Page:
US President-elect, Joe Biden, will nominate federal appeals judge, Merrick Garland, to be the next US attorney general, a Biden transition official said on Wednesday, a choice most Americans know as the Supreme Court nominee of President Barack Obama memorably blocked by Republicans.
Garland, 68, serves as a judge on the US Court of Appeals for the District of Columbia Circuit, one of 13 federal appeals courts.
Obama, a Democrat, nominated him to the Supreme Court in 2016 while Biden was vice president, but the Republican-controlled US Senate refused to hold hearings on the nomination.
Biden, who takes office in two weeks, also intends to nominate Justice Department veterans Lisa Monaco as deputy attorney general and Kristen Clarke as the assistant attorney general to the Civil Rights Division, the official said.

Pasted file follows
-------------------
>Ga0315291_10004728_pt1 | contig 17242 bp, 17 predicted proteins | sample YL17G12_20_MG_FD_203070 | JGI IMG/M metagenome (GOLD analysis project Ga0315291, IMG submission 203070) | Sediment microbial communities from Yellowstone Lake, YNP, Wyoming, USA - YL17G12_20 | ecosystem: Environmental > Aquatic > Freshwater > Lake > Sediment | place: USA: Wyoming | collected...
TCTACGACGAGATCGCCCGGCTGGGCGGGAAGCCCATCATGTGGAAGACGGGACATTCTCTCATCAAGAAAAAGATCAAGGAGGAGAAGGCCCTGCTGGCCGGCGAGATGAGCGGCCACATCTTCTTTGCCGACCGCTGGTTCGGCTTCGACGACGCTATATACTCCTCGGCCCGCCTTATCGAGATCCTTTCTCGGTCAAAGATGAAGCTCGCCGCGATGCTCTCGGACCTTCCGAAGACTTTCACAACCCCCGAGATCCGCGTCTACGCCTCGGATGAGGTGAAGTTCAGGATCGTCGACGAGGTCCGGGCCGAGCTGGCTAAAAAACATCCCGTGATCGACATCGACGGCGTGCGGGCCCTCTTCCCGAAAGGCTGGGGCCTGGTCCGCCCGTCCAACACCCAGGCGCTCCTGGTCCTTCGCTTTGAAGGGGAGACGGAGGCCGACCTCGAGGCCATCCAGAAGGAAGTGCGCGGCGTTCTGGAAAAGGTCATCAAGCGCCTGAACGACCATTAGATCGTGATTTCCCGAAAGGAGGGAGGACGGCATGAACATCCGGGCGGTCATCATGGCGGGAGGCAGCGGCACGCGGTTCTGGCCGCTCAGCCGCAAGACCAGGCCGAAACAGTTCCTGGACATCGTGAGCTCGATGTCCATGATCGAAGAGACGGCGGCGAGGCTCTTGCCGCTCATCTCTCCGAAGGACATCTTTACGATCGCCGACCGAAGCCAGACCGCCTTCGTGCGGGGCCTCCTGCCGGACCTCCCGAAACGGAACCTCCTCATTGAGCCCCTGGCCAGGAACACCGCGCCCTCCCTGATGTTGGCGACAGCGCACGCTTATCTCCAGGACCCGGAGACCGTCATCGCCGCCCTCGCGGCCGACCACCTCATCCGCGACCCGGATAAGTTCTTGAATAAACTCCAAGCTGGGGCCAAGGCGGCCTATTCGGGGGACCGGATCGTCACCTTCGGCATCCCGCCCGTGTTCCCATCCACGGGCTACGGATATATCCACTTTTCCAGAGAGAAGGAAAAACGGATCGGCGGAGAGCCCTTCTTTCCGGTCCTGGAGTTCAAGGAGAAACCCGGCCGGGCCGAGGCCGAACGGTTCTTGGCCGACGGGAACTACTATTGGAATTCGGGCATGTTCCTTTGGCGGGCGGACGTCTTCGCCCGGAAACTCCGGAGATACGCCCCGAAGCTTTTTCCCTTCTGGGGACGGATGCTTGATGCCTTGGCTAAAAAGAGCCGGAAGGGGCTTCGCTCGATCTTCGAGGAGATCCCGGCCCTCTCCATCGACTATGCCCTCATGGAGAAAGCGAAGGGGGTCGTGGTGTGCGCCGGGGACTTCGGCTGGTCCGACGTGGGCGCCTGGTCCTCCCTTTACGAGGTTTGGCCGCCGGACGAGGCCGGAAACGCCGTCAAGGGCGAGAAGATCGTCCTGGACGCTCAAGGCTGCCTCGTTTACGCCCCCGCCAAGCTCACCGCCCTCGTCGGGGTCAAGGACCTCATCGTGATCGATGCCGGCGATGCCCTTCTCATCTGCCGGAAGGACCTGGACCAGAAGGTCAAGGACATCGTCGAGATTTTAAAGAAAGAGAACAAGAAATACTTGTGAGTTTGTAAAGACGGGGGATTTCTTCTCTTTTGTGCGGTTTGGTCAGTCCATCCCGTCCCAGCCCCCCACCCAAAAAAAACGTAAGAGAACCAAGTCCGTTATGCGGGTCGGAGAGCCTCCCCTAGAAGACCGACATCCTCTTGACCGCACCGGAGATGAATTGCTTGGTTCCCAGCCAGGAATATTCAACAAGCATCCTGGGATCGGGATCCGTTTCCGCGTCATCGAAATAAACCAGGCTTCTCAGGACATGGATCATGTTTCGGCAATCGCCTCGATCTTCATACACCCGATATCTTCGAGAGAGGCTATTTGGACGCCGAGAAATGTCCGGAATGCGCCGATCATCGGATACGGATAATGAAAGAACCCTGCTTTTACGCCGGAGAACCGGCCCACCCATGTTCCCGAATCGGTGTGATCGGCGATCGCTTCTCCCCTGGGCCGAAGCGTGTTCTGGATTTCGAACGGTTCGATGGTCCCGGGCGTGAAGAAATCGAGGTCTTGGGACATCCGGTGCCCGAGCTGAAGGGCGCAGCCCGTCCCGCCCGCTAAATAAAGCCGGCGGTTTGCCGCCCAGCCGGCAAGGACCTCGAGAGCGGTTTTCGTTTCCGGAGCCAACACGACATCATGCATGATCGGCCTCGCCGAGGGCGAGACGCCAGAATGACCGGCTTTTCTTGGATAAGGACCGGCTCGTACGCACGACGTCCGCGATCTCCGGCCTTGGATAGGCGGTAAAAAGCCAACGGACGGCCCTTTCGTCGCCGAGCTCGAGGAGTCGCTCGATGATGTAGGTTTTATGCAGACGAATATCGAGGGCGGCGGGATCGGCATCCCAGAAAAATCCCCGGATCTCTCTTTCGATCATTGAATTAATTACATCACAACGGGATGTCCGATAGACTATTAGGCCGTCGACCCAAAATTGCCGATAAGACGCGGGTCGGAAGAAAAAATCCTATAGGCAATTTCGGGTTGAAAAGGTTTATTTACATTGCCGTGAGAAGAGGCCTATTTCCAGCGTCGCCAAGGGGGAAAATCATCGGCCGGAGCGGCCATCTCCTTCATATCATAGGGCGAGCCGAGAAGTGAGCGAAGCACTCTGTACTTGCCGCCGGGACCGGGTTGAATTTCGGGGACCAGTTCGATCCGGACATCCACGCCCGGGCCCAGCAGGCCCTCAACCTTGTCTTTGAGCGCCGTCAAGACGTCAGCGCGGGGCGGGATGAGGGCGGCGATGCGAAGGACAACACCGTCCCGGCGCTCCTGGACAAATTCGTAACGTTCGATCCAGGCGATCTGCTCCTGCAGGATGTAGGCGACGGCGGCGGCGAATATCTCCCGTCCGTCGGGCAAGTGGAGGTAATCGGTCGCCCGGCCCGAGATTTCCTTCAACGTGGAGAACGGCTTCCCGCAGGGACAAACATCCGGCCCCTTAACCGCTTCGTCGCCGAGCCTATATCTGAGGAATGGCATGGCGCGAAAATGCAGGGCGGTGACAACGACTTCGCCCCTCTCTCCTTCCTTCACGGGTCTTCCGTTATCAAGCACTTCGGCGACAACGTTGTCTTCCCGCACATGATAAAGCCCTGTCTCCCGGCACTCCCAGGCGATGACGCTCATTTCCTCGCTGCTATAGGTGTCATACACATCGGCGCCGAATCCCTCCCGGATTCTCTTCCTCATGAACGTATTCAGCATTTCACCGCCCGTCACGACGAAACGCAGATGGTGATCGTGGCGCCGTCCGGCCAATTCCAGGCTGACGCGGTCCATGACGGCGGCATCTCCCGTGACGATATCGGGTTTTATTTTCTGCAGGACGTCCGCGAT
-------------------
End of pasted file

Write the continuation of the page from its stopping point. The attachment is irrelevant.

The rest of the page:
Vanita Gupta, the head of the Leadership Conference on Civil and Human Rights, will be nominated by Biden as the Associate Attorney General.
During his election campaign, Biden pledged to take steps to end racial disparities in sentencing by eliminating mandatory minimum sentences, ending the use of the federal death penalty and restoring the Justice Department’s role of investigating and holding police departments accountable for systemic misconduct.
While many of these initiatives would require approval from Congress, Garland as attorney general would have significant power to address these topics through policy changes, including instructing prosecutors not to seek the death penalty and making charging decisions that do not trigger mandatory minimums.